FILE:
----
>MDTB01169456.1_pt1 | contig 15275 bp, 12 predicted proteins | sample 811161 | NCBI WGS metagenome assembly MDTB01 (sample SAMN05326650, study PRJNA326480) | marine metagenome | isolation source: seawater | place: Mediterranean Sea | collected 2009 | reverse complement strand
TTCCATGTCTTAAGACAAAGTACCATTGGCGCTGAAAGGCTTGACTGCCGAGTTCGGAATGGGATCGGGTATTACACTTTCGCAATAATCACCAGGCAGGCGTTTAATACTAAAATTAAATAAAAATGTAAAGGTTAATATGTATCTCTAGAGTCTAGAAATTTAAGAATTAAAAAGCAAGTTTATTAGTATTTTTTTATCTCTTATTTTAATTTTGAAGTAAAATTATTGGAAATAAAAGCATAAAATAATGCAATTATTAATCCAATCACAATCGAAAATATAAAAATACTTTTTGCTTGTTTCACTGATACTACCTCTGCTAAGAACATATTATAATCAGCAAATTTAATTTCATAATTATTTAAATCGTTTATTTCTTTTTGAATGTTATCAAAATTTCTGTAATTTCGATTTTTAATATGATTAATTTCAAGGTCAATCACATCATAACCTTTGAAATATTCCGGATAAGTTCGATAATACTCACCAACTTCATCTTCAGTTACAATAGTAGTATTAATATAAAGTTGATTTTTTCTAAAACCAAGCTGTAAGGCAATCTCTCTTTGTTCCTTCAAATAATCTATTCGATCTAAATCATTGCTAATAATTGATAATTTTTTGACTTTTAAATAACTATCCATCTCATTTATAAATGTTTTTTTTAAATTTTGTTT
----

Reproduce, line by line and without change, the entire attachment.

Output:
>MDTB01169456.1_pt1 | contig 15275 bp, 12 predicted proteins | sample 811161 | NCBI WGS metagenome assembly MDTB01 (sample SAMN05326650, study PRJNA326480) | marine metagenome | isolation source: seawater | place: Mediterranean Sea | collected 2009 | reverse complement strand
TTCCATGTCTTAAGACAAAGTACCATTGGCGCTGAAAGGCTTGACTGCCGAGTTCGGAATGGGATCGGGTATTACACTTTCGCAATAATCACCAGGCAGGCGTTTAATACTAAAATTAAATAAAAATGTAAAGGTTAATATGTATCTCTAGAGTCTAGAAATTTAAGAATTAAAAAGCAAGTTTATTAGTATTTTTTTATCTCTTATTTTAATTTTGAAGTAAAATTATTGGAAATAAAAGCATAAAATAATGCAATTATTAATCCAATCACAATCGAAAATATAAAAATACTTTTTGCTTGTTTCACTGATACTACCTCTGCTAAGAACATATTATAATCAGCAAATTTAATTTCATAATTATTTAAATCGTTTATTTCTTTTTGAATGTTATCAAAATTTCTGTAATTTCGATTTTTAATATGATTAATTTCAAGGTCAATCACATCATAACCTTTGAAATATTCCGGATAAGTTCGATAATACTCACCAACTTCATCTTCAGTTACAATAGTAGTATTAATATAAAGTTGATTTTTTCTAAAACCAAGCTGTAAGGCAATCTCTCTTTGTTCCTTCAAATAATCTATTCGATCTAAATCATTGCTAATAATTGATAATTTTTTGACTTTTAAATAACTATCCATCTCATTTATAAATGTTTTTTTTAAATTTTGTTT